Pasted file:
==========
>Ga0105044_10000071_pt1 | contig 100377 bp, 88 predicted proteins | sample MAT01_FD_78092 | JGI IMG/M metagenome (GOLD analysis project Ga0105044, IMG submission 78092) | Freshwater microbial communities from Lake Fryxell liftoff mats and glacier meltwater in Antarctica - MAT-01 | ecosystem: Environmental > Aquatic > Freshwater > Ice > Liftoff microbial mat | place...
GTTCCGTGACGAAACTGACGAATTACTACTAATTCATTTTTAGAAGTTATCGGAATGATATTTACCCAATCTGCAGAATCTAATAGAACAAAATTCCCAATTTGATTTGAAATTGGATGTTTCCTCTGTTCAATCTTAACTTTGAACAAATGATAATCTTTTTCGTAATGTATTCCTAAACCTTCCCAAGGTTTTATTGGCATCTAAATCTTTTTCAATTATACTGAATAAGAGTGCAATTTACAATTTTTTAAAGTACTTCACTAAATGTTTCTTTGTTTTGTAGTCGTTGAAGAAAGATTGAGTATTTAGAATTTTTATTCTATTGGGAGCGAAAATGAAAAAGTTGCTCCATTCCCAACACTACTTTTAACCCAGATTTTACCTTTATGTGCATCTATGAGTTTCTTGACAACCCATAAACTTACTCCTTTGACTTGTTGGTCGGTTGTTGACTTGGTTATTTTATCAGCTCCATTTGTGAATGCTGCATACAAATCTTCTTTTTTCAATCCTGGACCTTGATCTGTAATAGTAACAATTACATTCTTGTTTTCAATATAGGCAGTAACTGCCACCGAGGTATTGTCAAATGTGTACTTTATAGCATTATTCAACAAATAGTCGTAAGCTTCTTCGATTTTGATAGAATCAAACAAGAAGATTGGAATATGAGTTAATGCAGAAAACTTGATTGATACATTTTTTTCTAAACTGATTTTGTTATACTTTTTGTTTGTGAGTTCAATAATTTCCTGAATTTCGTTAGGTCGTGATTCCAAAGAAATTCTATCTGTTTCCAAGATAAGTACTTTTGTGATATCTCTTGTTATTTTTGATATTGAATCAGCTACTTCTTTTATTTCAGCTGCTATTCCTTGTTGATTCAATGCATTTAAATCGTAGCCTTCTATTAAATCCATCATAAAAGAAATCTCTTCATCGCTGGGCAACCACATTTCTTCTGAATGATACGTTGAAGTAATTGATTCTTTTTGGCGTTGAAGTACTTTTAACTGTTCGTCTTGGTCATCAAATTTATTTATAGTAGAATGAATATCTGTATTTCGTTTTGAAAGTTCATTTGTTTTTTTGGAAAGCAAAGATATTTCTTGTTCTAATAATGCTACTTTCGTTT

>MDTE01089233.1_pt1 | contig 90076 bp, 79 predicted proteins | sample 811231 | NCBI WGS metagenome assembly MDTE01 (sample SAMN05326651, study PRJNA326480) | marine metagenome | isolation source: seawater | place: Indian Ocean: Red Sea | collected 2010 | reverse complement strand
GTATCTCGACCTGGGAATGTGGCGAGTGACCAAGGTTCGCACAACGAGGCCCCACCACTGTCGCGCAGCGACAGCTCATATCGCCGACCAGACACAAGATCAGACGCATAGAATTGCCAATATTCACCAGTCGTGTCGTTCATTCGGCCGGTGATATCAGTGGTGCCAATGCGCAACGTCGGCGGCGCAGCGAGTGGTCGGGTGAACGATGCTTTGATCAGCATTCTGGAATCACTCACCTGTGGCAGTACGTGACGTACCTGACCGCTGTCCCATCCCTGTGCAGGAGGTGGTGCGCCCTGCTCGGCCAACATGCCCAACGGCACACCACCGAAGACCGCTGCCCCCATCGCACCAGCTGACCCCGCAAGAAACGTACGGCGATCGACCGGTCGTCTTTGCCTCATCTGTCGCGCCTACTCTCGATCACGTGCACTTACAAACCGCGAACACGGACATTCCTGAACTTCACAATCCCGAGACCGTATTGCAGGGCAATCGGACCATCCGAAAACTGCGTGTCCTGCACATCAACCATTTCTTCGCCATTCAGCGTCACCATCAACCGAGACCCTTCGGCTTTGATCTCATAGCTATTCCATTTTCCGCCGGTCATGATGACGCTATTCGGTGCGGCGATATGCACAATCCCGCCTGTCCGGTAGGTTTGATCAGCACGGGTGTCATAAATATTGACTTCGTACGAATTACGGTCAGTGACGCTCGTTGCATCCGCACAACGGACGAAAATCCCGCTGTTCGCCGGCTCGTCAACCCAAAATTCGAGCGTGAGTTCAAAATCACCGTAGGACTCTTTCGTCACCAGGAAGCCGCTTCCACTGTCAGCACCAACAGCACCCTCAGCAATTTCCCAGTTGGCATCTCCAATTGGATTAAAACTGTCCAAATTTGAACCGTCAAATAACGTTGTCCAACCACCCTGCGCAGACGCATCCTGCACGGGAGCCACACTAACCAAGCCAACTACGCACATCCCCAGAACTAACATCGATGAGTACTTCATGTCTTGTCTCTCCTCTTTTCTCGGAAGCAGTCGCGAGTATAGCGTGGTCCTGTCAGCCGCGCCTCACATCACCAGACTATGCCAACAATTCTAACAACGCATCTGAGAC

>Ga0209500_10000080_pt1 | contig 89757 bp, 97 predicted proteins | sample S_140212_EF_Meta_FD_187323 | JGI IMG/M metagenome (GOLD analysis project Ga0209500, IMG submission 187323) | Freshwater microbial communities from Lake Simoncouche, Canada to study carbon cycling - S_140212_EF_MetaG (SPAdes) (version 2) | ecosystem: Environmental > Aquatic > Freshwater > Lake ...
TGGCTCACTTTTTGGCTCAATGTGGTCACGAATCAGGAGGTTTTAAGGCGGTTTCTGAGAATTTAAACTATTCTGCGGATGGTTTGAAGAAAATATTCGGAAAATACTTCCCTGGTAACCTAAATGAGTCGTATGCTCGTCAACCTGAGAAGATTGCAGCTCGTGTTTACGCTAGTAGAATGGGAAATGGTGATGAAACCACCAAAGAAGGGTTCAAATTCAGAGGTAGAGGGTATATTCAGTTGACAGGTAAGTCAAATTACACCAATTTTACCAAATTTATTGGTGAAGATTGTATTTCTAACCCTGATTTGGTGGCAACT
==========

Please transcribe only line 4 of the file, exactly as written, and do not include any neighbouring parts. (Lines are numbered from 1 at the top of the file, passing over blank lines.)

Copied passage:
GTATCTCGACCTGGGAATGTGGCGAGTGACCAAGGTTCGCACAACGAGGCCCCACCACTGTCGCGCAGCGACAGCTCATATCGCCGACCAGACACAAGATCAGACGCATAGAATTGCCAATATTCACCAGTCGTGTCGTTCATTCGGCCGGTGATATCAGTGGTGCCAATGCGCAACGTCGGCGGCGCAGCGAGTGGTCGGGTGAACGATGCTTTGATCAGCATTCTGGAATCACTCACCTGTGGCAGTACGTGACGTACCTGACCGCTGTCCCATCCCTGTGCAGGAGGTGGTGCGCCCTGCTCGGCCAACATGCCCAACGGCACACCACCGAAGACCGCTGCCCCCATCGCACCAGCTGACCCCGCAAGAAACGTACGGCGATCGACCGGTCGTCTTTGCCTCATCTGTCGCGCCTACTCTCGATCACGTGCACTTACAAACCGCGAACACGGACATTCCTGAACTTCACAATCCCGAGACCGTATTGCAGGGCAATCGGACCATCCGAAAACTGCGTGTCCTGCACATCAACCATTTCTTCGCCATTCAGCGTCACCATCAACCGAGACCCTTCGGCTTTGATCTCATAGCTATTCCATTTTCCGCCGGTCATGATGACGCTATTCGGTGCGGCGATATGCACAATCCCGCCTGTCCGGTAGGTTTGATCAGCACGGGTGTCATAAATATTGACTTCGTACGAATTACGGTCAGTGACGCTCGTTGCATCCGCACAACGGACGAAAATCCCGCTGTTCGCCGGCTCGTCAACCCAAAATTCGAGCGTGAGTTCAAAATCACCGTAGGACTCTTTCGTCACCAGGAAGCCGCTTCCACTGTCAGCACCAACAGCACCCTCAGCAATTTCCCAGTTGGCATCTCCAATTGGATTAAAACTGTCCAAATTTGAACCGTCAAATAACGTTGTCCAACCACCCTGCGCAGACGCATCCTGCACGGGAGCCACACTAACCAAGCCAACTACGCACATCCCCAGAACTAACATCGATGAGTACTTCATGTCTTGTCTCTCCTCTTTTCTCGGAAGCAGTCGCGAGTATAGCGTGGTCCTGTCAGCCGCGCCTCACATCACCAGACTATGCCAACAATTCTAACAACGCATCTGAGAC